In the past few years I have spent hundreds and hundreds of hours coaching, supporting, challenging and inspiring (hopefully) senior leaders to stand up for what they believe in. Yesterday I spent the evening with Ashoka. If you don’t know it, you should. They are a role model and source of inspiration for me. Listening to the speakers, all entrepreneurs who are revolutionizing their communities through both social and economic impact, I was reminded of a few key words from their founder, American Bill Drayton.
‘You have to give yourself permission to be a changemaker‘
I see so many people who are capable of leading in this humanistic way but hesitate and go back to doing what they’ve always done. Somewhere you have to draw a line in the sand, believe in yourself and go.
Songwriter David Lowery once said, ‘the world needs another folk singer like I need a hole in my head.’ In a way he’s right. We don’t need more people to sing or talk about engagement in a better world, we need leaders who are willing to act. We don’t need more managers who rely on their position of authority to command change. We need people who are capable of seeing solutions despite complexity, leading with strong values, beliefs and sense of purpose. As Drayton would say, we need leaders who give themselves permission to be changemakers.
We are at the tipping point of a major shift in the recipe for business success between a focus on efficiency to a focus on change. Strong leaders and their organizations have found ways to be authentic, to lead with purpose and to understand their holistic impact on society. This makes them more likely to be followed and therefore more effective when adjusting in a global environment defined by rapid system change. The expression, ‘just business’ is now out-of-date. We need leaders who see this change, believe in it and give themselves permission to lead it.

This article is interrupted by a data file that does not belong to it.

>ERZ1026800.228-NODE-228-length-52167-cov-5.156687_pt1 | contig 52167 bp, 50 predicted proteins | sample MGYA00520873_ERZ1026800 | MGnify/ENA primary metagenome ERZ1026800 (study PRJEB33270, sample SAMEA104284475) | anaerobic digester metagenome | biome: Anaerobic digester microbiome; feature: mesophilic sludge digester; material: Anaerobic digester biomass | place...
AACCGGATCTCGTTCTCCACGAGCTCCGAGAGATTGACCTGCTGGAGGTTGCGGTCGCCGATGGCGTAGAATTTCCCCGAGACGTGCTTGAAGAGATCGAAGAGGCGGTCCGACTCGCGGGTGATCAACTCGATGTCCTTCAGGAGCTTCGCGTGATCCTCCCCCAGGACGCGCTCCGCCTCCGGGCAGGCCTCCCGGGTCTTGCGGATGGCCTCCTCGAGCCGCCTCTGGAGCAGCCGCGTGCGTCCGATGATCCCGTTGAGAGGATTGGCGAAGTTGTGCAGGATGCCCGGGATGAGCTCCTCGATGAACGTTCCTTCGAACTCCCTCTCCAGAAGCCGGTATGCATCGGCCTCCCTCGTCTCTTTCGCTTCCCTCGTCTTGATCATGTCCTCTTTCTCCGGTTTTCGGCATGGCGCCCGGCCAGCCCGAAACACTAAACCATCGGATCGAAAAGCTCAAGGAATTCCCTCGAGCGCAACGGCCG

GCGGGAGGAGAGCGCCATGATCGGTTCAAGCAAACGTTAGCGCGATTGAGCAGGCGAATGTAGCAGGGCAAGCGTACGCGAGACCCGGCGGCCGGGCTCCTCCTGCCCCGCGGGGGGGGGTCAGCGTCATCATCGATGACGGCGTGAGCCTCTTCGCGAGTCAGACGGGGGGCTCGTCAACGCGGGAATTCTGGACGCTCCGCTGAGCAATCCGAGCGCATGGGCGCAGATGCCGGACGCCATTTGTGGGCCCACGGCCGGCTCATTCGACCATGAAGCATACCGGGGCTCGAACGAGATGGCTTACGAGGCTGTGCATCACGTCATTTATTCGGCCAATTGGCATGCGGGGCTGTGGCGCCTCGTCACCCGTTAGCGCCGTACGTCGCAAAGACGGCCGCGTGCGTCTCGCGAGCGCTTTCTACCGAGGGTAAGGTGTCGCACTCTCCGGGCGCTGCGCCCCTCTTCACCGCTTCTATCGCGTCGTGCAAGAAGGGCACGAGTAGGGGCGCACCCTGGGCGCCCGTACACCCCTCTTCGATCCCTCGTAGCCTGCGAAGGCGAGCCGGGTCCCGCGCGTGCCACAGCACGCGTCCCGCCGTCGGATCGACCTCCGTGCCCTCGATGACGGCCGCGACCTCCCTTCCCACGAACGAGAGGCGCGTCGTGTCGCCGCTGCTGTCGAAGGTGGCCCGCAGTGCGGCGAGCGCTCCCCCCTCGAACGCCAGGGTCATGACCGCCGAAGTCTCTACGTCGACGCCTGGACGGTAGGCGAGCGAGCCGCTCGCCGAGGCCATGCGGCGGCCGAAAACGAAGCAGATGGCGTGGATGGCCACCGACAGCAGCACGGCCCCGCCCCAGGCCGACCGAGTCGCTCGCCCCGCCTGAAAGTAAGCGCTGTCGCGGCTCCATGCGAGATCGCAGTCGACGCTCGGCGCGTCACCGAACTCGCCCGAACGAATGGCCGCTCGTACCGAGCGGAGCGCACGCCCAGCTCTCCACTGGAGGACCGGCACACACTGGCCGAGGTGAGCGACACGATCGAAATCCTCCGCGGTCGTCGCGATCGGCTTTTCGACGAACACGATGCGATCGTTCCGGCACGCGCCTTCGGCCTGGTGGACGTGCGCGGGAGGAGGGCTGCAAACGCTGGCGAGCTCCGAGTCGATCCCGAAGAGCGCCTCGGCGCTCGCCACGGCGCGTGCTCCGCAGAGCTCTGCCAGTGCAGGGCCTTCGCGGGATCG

– I’ve seen this need at TeliaSonera when working with leaders around ethics and corruption issues from Moscow to Budapest to Washington D.C.
– I’ve seen this across retail when designing and implementing the Stadium Leadership Academy.
– I’ve seen this across big pharma at AbbVie/Abbott as a global organization fights to find the balance between profit motives and patients.
– I’ve seen this in Hi-tech at HiQ, Capgemini and others where engineers are challenged to work in teams and prioritize the value of technology to the end user.
– I’ve seen this at law firms like Setterwalls as partnership models for collective ownership are questioned and debated.
– I’ve seen this in the world of professional sports through our athletes, balancing individual performance with demanding coaches and the team’s best interests.
– I’ve seen this at Fryshuset and Svenska Downföreningen through OpenTHREAD initiatives where volunteers and employees need to have one vision to be successful.
I am convinced. Please stand up!
Not everyone is there yet but I meet leaders everyday who we are influencing change. On that journey THREAD has provided support and I think innovative cooperations with organizations like Fryshuset and Ashoka can help to accelerate and inspire changing attitudes and behaviours. Together we can help more people embrace their leadership roles and give themselves permission to be changemakers.
In the end we can make businesses more successful and the world a better place,
Read more about Fryshuset here:
Read more about Ashoka here: